The first phase of the park calls for 1 million sq. ft. of development on 100 acres. The first building totals 503,000 sq. ft. and is scheduled for December completion. The facility, known as a quad building for its cross-docked configuration, will have a 7-inch concrete slab, 88 dock-high doors and four drive-in doors, and 70 spaces for trailer parking.

In Cincinnati, Duke-Weeks also has leased 208,120 sq. ft. to Boulder, Colo.-based GAIAM Inc. at Building 8 at World Park at Union Centre. GAIAM previously leased 64,000 sq. ft. at World Park, and will occupy the new facility this spring.

In Dallas, Duke-Weeks has leased the entire 310,000 sq. ft. CentrePort Distribution Center in the DFW Airport South submarket to Great Springs Waters of America, an affiliate of The Perrier Group America Inc., Greenwich, Conn. Already a Duke-Weeks tenant, Great Springs needed expansion space to distribute 14 brands of bottled water from the CentrePort facility. Also in the Dallas area, Duke-Weeks recently completed a 71,550 spec flex building near the airport.

Hirst, Transwestern keep Northern Va. fed, in the loop One of the nation's fastest growing regions, Northern Virginia's booming office and residential growth also translate into a wealth of deals for data centers and the more traditional industrial market.

In Reston, local developer Mason Hirst has sold 8.6 acres at Lake Fairfax Business Center to AboveNet Communications, a subsidiary of New York-based Metromedia Fiber Network. AboveNet already leases a 22,000 sq. ft. data center at Lake Fairfax, but wants to build a $150 million, 265,000 sq. ft. facility. With the new development, AboveNet will triple the capacity of its East Coast Internet service exchange (ISX), which connects and co-locates Internet service providers, content providers, and application and service providers.

In Springfield, Bethesda, Md.-based Transwestern*Carey Winston, a division of Transwestern Commercial Services, has completed a 10-year lease with Kirkland, Wash.-based Inc. for 102,800 sq. ft. of industrial space that will be used to warehouse household products and groceries for home-delivery in the Washington, D.C., area. Transwestern represented the landlord, Falls Church, Va.-based MBC Springbelt LLC.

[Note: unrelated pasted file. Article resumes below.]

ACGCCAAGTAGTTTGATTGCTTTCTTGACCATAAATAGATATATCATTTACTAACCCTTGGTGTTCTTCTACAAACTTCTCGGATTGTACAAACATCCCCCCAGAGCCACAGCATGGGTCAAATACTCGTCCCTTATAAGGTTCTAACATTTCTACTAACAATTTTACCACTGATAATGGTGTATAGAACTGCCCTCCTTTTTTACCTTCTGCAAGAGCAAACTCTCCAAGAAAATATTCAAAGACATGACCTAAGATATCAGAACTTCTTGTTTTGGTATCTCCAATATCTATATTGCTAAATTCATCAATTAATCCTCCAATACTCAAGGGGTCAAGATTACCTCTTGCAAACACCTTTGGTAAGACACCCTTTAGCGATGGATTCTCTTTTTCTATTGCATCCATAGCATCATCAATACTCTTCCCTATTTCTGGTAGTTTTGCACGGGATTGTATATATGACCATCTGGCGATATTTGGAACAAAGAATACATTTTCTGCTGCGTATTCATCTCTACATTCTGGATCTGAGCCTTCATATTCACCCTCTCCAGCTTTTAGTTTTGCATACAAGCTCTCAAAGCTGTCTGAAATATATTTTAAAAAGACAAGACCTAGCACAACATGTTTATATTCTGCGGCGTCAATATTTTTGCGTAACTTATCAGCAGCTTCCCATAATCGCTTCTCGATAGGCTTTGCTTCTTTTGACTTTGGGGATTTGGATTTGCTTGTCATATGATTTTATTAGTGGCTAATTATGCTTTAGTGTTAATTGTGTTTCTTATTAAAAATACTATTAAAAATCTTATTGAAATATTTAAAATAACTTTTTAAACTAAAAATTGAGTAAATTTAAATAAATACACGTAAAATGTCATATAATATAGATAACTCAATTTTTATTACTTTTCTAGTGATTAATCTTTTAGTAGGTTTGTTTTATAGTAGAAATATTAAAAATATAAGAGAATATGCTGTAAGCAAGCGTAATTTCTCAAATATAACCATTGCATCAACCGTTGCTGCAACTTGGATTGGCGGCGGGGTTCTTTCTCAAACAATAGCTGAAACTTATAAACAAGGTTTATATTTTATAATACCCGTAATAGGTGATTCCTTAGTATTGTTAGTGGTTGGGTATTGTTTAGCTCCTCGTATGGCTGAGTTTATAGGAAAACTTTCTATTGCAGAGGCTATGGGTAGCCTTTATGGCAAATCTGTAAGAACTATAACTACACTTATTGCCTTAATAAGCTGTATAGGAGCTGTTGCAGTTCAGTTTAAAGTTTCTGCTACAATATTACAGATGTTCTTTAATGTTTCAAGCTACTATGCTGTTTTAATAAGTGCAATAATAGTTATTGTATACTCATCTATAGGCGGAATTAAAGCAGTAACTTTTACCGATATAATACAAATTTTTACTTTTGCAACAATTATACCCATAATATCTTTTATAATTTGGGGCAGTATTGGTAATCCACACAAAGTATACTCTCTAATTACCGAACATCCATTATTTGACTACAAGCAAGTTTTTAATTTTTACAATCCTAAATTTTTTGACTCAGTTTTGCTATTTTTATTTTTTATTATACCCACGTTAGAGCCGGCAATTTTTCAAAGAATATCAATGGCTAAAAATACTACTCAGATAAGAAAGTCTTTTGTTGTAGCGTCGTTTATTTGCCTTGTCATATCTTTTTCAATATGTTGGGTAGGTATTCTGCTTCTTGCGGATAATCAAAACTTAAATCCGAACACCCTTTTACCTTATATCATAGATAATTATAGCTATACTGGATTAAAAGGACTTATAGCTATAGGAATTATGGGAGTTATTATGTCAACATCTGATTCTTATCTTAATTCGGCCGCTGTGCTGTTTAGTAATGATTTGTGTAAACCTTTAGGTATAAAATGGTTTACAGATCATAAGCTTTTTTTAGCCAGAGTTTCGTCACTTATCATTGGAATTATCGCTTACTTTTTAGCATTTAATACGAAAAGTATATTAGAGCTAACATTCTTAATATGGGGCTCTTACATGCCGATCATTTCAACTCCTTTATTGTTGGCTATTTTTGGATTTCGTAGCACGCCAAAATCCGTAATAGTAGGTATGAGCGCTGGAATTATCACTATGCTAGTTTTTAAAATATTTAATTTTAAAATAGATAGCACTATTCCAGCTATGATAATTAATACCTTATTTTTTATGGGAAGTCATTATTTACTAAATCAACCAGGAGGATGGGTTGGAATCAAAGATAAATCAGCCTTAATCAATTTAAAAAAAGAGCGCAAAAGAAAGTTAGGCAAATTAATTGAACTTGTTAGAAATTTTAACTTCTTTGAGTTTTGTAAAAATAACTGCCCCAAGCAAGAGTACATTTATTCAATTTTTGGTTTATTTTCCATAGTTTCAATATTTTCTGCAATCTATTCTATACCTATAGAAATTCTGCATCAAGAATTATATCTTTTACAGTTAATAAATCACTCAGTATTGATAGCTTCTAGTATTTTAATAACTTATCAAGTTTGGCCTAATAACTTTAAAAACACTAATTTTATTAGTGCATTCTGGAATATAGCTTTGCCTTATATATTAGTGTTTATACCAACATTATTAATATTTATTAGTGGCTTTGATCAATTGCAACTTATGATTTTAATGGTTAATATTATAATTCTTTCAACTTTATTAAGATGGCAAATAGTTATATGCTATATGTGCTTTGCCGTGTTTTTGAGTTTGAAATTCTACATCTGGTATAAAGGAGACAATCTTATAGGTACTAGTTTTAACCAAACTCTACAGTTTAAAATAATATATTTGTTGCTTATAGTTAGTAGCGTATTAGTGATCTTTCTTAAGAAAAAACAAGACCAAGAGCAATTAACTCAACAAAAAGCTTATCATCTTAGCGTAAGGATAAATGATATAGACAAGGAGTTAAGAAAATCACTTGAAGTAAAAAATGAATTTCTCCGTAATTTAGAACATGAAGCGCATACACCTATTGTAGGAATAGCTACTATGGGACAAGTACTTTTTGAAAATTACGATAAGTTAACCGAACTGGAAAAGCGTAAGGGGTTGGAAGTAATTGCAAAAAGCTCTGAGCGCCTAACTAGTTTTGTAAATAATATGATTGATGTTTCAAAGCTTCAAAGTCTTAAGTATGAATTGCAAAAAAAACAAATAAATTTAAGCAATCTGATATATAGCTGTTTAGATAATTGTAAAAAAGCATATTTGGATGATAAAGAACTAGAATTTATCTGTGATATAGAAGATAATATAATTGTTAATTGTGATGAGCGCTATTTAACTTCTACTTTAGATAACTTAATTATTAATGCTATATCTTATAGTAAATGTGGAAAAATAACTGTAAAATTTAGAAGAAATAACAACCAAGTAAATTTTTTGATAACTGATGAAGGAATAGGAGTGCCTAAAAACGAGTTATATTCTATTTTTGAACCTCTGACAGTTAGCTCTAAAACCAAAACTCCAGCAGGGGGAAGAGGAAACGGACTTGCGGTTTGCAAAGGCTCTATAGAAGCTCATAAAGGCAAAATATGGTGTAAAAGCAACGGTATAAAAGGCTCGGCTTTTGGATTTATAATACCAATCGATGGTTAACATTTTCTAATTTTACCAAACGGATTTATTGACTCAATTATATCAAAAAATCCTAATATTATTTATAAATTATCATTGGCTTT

At the Springfield property, the Government Printing Office (GPO) agreed to relinquish a portion of its lease for the HomeGrocer deal. GPO's current lease expires in September. Upon GPO's departure, an additional 80,000 sq. ft. will be available at the site.

Redevelopment catching on in Los Angeles Santa Clara, Calif.-based Exodus Communications has acquired a renovated industrial building in El Segundo, Calif., for $15.7 million. The Klabin Co., Los Angeles, and its CORFAC colleague, San Jose, Calif.-based Commercial Property Services, represented Exodus Communications, while the building's owner, Dallas-based Legacy Partners, represented itself.

Exodus will use the new space as an office, sales and data center. The company had been occupying 91,000 sq. ft. before exercising an option to purchase the 192,000 sq. ft. building.

Intel cashes in its chips with Binswanger Philadelphia-based Binswanger recently represented Santa Clara, Calif.-based Intel Corp. in the acquisition of a 1 million sq. ft. semiconductor manufacturing facility in Colorado Springs, Colo. In 1996, Milwaukee-based Rockwell Semiconductor Systems spent $150 million to build the plant but never occupied it. The site was listed at $60 million and sold for slightly less.

After Binswanger's site selection process, Intel acquired the plant based on the company's ability to produce flash memory chips by the end of 2000, an impossible task had the company built a new facility. All this after Intel announced in January that it will build a $2 billion, 360,000 sq. ft. 12-inch wafer plant in Chandler, Ariz.